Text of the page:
Are You Following Cliché Dating Rules?

Relationships

Are You Following Cliché Dating Rules?

January 26, 2017

Rules often comfort us because they seem to offer a straightforward path to complex subjects: subjects like dating.

Because we don’t know what we’re doing when it comes to dating, we often soak up any advice that’s given to us. And although these “rules” probably came from good intentions, the data on how real relationships form and persist often proves them wrong.

Today we are going to debunk the common dating “rules” you’ve heard for years so that you can establish a better approach to finding the one, instead of playing just another game.

“The more people I date, the better my chances are of finding ‘the one.’”

Dating is a numbers game – just in a different kind of way than you think.

There’s an area of mathematics called “optimal stopping theory,” which some mathematically-minded people have used to predict how many other singles they should reject before settling.

Applying this strategy to dating suggests you should reject the first 37 percent of candidates. Of course, you’d have to know how many potential suitors you will date in your lifetime (which is impossible) or otherwise predict.

In other words, applying this mathematical formula means that if you predict you’ll date 10 people in your life, you should reject the first four. If that number is 20, then you should reject the first 8 – and so on.

Then, the first person you date after the rejection stage who is better than everyone else should be the one you should choose.

Of course, following this method isn’t perfect. You could end up finding Mr. or Miss Right early on. And rejecting them would only leave you longing for your “first love.”

But mathematics reveals the patterns in nature – including relationships, so this method – though contingent on your own intuitions – still “produces better results than any other formula you could follow.”

“I can’t fall in love with anyone I don’t initially find attractive.”

Yes, you can.

In fact, “43% of singles have fallen in love with someone they did not initially find attractive.”

Most of us think we have a certain “type” we should be looking for. But physical attractiveness often builds with time.

The more you get to know someone and discover things you have in common, the more you see that person in a different light. Like becoming familiar with someone’s personality, attraction is something that also grows.

“It’s better to wait before responding.”

You’ve probably heard this one since high school. While you don’t want your crush to think you’re desperate, you do want them to know you’re interested.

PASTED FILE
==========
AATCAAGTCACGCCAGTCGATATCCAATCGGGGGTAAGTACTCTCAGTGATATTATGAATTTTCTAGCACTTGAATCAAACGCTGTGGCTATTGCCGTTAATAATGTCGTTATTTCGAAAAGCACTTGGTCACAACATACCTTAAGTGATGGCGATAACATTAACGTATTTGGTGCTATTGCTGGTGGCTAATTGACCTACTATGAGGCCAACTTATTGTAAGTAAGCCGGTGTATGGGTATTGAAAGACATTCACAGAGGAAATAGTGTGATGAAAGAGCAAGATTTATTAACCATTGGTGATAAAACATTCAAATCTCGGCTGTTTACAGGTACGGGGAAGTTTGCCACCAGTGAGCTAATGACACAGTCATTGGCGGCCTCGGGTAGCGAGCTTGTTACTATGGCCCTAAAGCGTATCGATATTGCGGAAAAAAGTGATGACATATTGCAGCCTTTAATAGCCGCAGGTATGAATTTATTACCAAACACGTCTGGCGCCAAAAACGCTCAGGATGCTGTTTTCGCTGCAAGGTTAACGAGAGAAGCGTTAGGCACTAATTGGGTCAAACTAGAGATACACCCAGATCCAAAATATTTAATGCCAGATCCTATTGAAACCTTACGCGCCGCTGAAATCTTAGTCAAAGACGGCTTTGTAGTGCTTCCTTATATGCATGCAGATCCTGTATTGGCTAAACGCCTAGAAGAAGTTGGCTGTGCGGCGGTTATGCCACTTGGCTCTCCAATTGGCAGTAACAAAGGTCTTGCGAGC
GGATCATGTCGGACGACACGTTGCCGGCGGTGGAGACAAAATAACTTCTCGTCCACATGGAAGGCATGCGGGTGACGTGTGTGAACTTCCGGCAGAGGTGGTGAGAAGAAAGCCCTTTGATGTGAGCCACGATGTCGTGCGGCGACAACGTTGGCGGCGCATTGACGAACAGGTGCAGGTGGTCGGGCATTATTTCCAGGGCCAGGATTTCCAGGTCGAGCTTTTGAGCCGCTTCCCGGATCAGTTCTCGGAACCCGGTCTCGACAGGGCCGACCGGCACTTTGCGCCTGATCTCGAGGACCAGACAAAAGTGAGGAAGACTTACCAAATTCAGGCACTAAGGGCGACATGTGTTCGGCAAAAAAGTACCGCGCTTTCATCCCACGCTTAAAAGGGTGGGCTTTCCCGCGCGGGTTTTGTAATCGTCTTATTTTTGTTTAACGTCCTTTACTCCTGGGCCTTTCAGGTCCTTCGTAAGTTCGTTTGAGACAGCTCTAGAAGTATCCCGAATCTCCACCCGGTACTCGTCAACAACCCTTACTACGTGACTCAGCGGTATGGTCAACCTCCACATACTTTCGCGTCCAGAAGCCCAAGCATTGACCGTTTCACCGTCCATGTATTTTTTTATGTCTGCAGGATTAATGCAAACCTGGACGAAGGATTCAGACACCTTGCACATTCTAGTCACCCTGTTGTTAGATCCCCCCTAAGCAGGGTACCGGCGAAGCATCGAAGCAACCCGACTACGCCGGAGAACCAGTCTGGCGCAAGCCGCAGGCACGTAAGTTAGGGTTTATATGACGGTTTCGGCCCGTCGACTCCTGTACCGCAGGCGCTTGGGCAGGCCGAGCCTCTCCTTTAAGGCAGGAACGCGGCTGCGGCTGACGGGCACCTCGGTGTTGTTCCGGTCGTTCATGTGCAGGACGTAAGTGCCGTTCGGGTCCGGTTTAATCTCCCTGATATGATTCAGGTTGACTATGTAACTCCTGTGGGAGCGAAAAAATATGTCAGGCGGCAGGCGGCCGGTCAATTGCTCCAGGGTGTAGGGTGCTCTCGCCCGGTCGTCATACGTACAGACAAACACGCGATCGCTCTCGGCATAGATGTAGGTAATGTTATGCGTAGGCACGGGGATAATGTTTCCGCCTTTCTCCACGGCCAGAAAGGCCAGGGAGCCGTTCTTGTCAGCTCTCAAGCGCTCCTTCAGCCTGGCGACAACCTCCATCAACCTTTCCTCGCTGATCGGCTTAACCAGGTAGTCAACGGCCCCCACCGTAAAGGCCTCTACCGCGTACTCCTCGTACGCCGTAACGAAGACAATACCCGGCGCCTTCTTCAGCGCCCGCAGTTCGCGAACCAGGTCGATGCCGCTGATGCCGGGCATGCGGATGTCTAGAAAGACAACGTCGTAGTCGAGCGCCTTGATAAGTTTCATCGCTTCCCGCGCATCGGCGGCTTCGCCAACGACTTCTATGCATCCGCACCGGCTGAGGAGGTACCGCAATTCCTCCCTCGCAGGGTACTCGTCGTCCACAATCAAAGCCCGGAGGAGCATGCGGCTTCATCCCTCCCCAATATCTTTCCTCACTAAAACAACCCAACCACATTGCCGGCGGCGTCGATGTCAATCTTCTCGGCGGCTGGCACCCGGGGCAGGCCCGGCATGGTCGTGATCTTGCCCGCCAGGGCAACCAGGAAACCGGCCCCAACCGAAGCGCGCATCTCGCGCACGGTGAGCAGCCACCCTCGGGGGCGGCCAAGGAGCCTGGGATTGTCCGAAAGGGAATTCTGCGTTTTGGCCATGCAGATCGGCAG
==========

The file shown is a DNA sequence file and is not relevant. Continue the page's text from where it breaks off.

Navigating that fine balance is the question. Thinking you should take the too-cool-for-school route though won’t help you.

In a study that looked at 182,000 online dating messages, the researchers found that for every day someone didn’t respond, the response rate from the initiator of the conversation fell 0.7 percent for each day that went by.

So, don’t think it’s better to wait before responding. Just continue the conversation or respond at least within 24 hours.

“If I’m having conflict with someone, I know the relationship isn’t going anywhere.”

Not all conflict is detrimental to a relationship. Conflict can reflect the growing nature of the relationship. That is, if you both feel you understand each other.

A study showed that when partners feel like their “thoughts, feelings, and point of view are understood,” conflict can strengthen a relationship because it shows that one is invested.

However, there are times when conflict equals a bigger problem. Conflict that makes you feel worse about the relationship may be an indication it’s time to part ways.

“I know everything about my partner. I’ve been with them for a long time!”

Think again.

A study analyzed couples who had been dating for between three and six weeks. The couples who were together for longer expressed more confidence in how well they knew their partner.

But the results revealed that confidence doesn’t make it true.

Even though they had more confidence, the couples who were together for longer didn’t actually know their partners any better.

The survey asked them to guess their partner’s response to rating their own intelligence, athleticism, and attractiveness. 80 percent thought they were right, when in fact they only guessed right 30 percent of the time.

In conclusion, length of time together is not an indication you know your partner well.

Now that you won’t be letting these dating common dating myths stand in your way, there’s one more thing to remember: Your intuition is your greatest strength.

Disclaimer: The above is solely intended for informational purposes and in no way constitutes legal advice or specific recommendations.